Hyperfocus is a common symptom of attention deficit hyperactivity disorder (ADHD). It can occur with both the hyperactive and attention-deficit types of the disorder. Understanding hyperfocus is important to understanding how an ADHD patient's brain works. Many individuals find hyperfocus contradictory to the nature of ADHD. Patients with attention deficit hyperactivity disorder often struggle to concentrate on tasks for long periods.
But with hyperfocus, affected individuals become fixated on a single task or interest and can do it for extended time periods. They may be unable to pay attention to anything other than their area of interest. Hyperfocus can sometimes be frustrating for those around individuals with ADHD because they don't understand why the individual can't apply the same level of focus to every task.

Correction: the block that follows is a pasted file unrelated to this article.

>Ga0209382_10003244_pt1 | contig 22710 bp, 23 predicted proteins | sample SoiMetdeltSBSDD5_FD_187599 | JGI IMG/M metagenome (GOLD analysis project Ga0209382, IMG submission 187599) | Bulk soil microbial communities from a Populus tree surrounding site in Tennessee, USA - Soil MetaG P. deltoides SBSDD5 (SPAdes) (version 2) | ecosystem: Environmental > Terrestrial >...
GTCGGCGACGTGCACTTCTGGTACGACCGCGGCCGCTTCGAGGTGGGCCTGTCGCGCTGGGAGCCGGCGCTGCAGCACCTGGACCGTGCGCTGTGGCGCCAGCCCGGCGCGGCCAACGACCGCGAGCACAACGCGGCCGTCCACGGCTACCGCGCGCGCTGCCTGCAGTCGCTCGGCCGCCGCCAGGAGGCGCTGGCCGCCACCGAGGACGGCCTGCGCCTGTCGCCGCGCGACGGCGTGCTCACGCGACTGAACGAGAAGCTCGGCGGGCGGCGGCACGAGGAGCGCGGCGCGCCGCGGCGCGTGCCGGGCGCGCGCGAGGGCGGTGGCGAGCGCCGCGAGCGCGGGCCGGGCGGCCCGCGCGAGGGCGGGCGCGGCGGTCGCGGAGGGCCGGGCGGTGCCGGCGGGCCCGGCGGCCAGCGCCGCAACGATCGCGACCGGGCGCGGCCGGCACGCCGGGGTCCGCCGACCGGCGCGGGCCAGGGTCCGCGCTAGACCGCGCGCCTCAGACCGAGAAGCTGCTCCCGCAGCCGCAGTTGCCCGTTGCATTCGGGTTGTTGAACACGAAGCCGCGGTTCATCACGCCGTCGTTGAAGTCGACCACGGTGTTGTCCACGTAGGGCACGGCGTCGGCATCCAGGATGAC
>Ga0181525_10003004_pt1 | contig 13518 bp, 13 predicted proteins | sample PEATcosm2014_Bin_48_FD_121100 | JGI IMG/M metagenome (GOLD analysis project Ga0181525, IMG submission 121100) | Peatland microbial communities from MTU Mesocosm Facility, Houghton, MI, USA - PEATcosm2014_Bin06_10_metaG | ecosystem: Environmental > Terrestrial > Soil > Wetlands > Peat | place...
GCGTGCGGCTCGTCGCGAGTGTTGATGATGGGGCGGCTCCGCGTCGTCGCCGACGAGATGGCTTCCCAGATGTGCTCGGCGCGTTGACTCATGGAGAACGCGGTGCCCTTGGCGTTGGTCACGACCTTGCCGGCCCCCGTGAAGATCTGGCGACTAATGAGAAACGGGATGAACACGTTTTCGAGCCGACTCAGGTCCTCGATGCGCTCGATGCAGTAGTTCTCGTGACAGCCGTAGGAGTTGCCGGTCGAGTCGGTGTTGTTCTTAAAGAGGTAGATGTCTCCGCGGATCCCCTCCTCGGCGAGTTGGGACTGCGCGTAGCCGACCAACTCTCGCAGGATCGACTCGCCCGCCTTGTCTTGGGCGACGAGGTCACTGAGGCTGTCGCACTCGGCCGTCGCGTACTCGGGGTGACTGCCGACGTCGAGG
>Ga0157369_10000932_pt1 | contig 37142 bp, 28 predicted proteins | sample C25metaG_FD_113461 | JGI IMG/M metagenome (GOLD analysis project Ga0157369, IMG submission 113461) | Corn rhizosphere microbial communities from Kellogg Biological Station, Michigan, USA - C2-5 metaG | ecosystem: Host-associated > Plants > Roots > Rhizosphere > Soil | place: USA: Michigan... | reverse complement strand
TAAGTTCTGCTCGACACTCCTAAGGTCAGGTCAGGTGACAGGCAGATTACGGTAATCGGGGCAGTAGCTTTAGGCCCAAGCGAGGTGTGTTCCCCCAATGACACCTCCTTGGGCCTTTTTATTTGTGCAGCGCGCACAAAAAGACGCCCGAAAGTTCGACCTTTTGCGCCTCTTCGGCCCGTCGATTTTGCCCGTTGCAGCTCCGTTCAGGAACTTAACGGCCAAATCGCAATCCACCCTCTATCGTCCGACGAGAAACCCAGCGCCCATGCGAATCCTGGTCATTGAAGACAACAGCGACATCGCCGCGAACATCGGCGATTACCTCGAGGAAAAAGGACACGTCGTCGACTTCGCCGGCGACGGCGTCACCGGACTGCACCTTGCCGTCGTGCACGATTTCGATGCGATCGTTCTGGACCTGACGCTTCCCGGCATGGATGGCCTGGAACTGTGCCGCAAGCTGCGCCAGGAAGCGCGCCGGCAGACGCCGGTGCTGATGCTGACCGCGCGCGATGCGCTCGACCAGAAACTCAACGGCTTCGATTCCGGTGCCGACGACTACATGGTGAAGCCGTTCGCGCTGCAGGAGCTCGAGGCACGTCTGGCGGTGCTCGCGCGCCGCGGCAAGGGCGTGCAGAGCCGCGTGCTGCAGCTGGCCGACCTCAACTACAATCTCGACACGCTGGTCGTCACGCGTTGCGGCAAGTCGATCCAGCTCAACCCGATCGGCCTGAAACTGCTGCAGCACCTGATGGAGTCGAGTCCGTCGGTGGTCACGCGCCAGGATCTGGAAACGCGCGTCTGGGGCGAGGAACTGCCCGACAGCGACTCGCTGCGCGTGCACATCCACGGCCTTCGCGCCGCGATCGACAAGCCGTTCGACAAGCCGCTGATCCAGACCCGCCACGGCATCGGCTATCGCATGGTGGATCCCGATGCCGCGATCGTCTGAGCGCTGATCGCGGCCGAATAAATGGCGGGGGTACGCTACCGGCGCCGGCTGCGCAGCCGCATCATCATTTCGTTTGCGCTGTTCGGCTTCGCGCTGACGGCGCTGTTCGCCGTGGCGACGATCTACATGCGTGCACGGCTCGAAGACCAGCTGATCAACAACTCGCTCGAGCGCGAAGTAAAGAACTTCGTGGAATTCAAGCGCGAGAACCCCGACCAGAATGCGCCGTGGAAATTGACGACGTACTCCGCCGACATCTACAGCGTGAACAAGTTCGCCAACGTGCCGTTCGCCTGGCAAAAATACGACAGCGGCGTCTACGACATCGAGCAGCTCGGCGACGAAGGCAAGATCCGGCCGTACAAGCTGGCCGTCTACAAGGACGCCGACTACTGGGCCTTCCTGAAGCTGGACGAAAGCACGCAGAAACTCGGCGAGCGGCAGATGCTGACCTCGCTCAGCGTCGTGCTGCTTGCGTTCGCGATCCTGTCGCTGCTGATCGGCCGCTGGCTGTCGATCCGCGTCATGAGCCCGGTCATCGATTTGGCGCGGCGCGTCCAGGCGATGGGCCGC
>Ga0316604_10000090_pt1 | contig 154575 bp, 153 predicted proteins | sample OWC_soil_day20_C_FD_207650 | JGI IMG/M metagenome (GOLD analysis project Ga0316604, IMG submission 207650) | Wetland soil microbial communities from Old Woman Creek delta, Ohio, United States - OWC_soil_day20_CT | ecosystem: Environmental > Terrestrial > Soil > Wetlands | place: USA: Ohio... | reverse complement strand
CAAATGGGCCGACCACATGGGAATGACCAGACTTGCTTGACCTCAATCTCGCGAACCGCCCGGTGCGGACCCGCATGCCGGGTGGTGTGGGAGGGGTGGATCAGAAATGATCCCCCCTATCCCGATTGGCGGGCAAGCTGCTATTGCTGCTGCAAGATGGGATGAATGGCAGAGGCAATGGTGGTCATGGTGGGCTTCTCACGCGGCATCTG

Basic Definition Of Hyperfocus
Hyperfocus is a behavior that occurs most commonly in attention deficit hyperactivity disorder and autism spectrum disorders. It's best studied in terms of how it relates to ADHD. When individuals hyperfocus, they experience an intense and deep concentration on a particular subject, task, or activity. While the hallmark symptom of ADHD is an inability to concentrate for long periods on specific tasks, the existence of hyperfocus changes researchers' understanding of how the disorder works.
Individuals with attention deficit hyperactivity disorder are not completely incapable of focusing in all circumstances. Instead, the disorder can be considered an issue with the regulation of an individual's attention. Patients might struggle to turn their attention toward tasks like schoolwork, chores, the workplace, or even leisure activities they want to do. Instead, their attention wanders and fixates on things without their conscious input.